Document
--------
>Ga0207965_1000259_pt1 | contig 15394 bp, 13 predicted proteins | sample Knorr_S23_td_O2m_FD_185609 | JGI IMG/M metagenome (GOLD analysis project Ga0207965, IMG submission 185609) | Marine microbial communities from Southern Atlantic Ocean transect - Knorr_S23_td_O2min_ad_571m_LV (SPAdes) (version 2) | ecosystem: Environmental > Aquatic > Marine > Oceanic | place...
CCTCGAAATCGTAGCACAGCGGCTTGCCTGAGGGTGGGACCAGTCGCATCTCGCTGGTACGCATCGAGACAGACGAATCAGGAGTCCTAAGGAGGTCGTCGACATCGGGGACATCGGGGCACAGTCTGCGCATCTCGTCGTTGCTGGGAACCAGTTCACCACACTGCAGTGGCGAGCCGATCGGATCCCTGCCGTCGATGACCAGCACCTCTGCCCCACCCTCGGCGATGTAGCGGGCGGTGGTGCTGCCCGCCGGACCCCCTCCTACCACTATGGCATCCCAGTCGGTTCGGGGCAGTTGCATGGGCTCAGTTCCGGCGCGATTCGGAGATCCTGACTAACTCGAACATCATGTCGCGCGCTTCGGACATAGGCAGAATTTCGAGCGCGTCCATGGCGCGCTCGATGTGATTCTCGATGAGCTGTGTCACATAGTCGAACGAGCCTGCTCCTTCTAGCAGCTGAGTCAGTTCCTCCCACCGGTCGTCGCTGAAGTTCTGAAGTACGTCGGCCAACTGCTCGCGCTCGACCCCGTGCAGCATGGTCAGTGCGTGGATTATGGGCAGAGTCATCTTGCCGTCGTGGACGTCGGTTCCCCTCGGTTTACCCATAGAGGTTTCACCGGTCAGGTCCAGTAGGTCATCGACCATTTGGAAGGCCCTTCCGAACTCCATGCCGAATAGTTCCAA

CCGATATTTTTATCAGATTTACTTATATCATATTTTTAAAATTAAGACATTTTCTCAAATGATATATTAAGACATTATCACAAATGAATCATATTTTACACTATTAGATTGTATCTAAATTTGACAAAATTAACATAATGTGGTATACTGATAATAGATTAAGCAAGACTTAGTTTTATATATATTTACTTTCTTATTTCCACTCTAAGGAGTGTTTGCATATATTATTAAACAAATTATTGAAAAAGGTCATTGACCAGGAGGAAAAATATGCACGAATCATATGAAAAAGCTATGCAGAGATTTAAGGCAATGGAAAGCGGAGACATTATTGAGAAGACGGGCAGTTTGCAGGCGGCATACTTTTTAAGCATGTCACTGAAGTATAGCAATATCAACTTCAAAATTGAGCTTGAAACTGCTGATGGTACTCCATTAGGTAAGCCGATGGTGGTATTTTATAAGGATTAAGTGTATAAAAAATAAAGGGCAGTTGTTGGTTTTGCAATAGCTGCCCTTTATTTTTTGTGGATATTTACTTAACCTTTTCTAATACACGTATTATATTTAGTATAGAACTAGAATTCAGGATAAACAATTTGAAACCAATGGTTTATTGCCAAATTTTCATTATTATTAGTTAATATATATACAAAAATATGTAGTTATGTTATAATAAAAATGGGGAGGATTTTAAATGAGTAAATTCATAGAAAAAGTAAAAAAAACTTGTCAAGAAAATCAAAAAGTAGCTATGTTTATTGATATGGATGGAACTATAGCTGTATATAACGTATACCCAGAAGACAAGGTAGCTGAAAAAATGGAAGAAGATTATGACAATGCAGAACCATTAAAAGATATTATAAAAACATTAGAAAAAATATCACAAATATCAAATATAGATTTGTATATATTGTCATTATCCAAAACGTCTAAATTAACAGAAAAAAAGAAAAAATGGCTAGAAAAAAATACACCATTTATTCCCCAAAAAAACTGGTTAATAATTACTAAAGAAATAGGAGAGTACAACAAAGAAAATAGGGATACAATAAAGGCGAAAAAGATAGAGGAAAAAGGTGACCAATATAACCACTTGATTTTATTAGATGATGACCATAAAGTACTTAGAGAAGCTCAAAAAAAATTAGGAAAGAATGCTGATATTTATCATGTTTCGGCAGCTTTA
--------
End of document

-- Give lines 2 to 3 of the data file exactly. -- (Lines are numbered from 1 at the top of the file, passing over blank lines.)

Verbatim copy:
CCTCGAAATCGTAGCACAGCGGCTTGCCTGAGGGTGGGACCAGTCGCATCTCGCTGGTACGCATCGAGACAGACGAATCAGGAGTCCTAAGGAGGTCGTCGACATCGGGGACATCGGGGCACAGTCTGCGCATCTCGTCGTTGCTGGGAACCAGTTCACCACACTGCAGTGGCGAGCCGATCGGATCCCTGCCGTCGATGACCAGCACCTCTGCCCCACCCTCGGCGATGTAGCGGGCGGTGGTGCTGCCCGCCGGACCCCCTCCTACCACTATGGCATCCCAGTCGGTTCGGGGCAGTTGCATGGGCTCAGTTCCGGCGCGATTCGGAGATCCTGACTAACTCGAACATCATGTCGCGCGCTTCGGACATAGGCAGAATTTCGAGCGCGTCCATGGCGCGCTCGATGTGATTCTCGATGAGCTGTGTCACATAGTCGAACGAGCCTGCTCCTTCTAGCAGCTGAGTCAGTTCCTCCCACCGGTCGTCGCTGAAGTTCTGAAGTACGTCGGCCAACTGCTCGCGCTCGACCCCGTGCAGCATGGTCAGTGCGTGGATTATGGGCAGAGTCATCTTGCCGTCGTGGACGTCGGTTCCCCTCGGTTTACCCATAGAGGTTTCACCGGTCAGGTCCAGTAGGTCATCGACCATTTGGAAGGCCCTTCCGAACTCCATGCCGAATAGTTCCAA

CCGATATTTTTATCAGATTTACTTATATCATATTTTTAAAATTAAGACATTTTCTCAAATGATATATTAAGACATTATCACAAATGAATCATATTTTACACTATTAGATTGTATCTAAATTTGACAAAATTAACATAATGTGGTATACTGATAATAGATTAAGCAAGACTTAGTTTTATATATATTTACTTTCTTATTTCCACTCTAAGGAGTGTTTGCATATATTATTAAACAAATTATTGAAAAAGGTCATTGACCAGGAGGAAAAATATGCACGAATCATATGAAAAAGCTATGCAGAGATTTAAGGCAATGGAAAGCGGAGACATTATTGAGAAGACGGGCAGTTTGCAGGCGGCATACTTTTTAAGCATGTCACTGAAGTATAGCAATATCAACTTCAAAATTGAGCTTGAAACTGCTGATGGTACTCCATTAGGTAAGCCGATGGTGGTATTTTATAAGGATTAAGTGTATAAAAAATAAAGGGCAGTTGTTGGTTTTGCAATAGCTGCCCTTTATTTTTTGTGGATATTTACTTAACCTTTTCTAATACACGTATTATATTTAGTATAGAACTAGAATTCAGGATAAACAATTTGAAACCAATGGTTTATTGCCAAATTTTCATTATTATTAGTTAATATATATACAAAAATATGTAGTTATGTTATAATAAAAATGGGGAGGATTTTAAATGAGTAAATTCATAGAAAAAGTAAAAAAAACTTGTCAAGAAAATCAAAAAGTAGCTATGTTTATTGATATGGATGGAACTATAGCTGTATATAACGTATACCCAGAAGACAAGGTAGCTGAAAAAATGGAAGAAGATTATGACAATGCAGAACCATTAAAAGATATTATAAAAACATTAGAAAAAATATCACAAATATCAAATATAGATTTGTATATATTGTCATTATCCAAAACGTCTAAATTAACAGAAAAAAAGAAAAAATGGCTAGAAAAAAATACACCATTTATTCCCCAAAAAAACTGGTTAATAATTACTAAAGAAATAGGAGAGTACAACAAAGAAAATAGGGATACAATAAAGGCGAAAAAGATAGAGGAAAAAGGTGACCAATATAACCACTTGATTTTATTAGATGATGACCATAAAGTACTTAGAGAAGCTCAAAAAAAATTAGGAAAGAATGCTGATATTTATCATGTTTCGGCAGCTTTA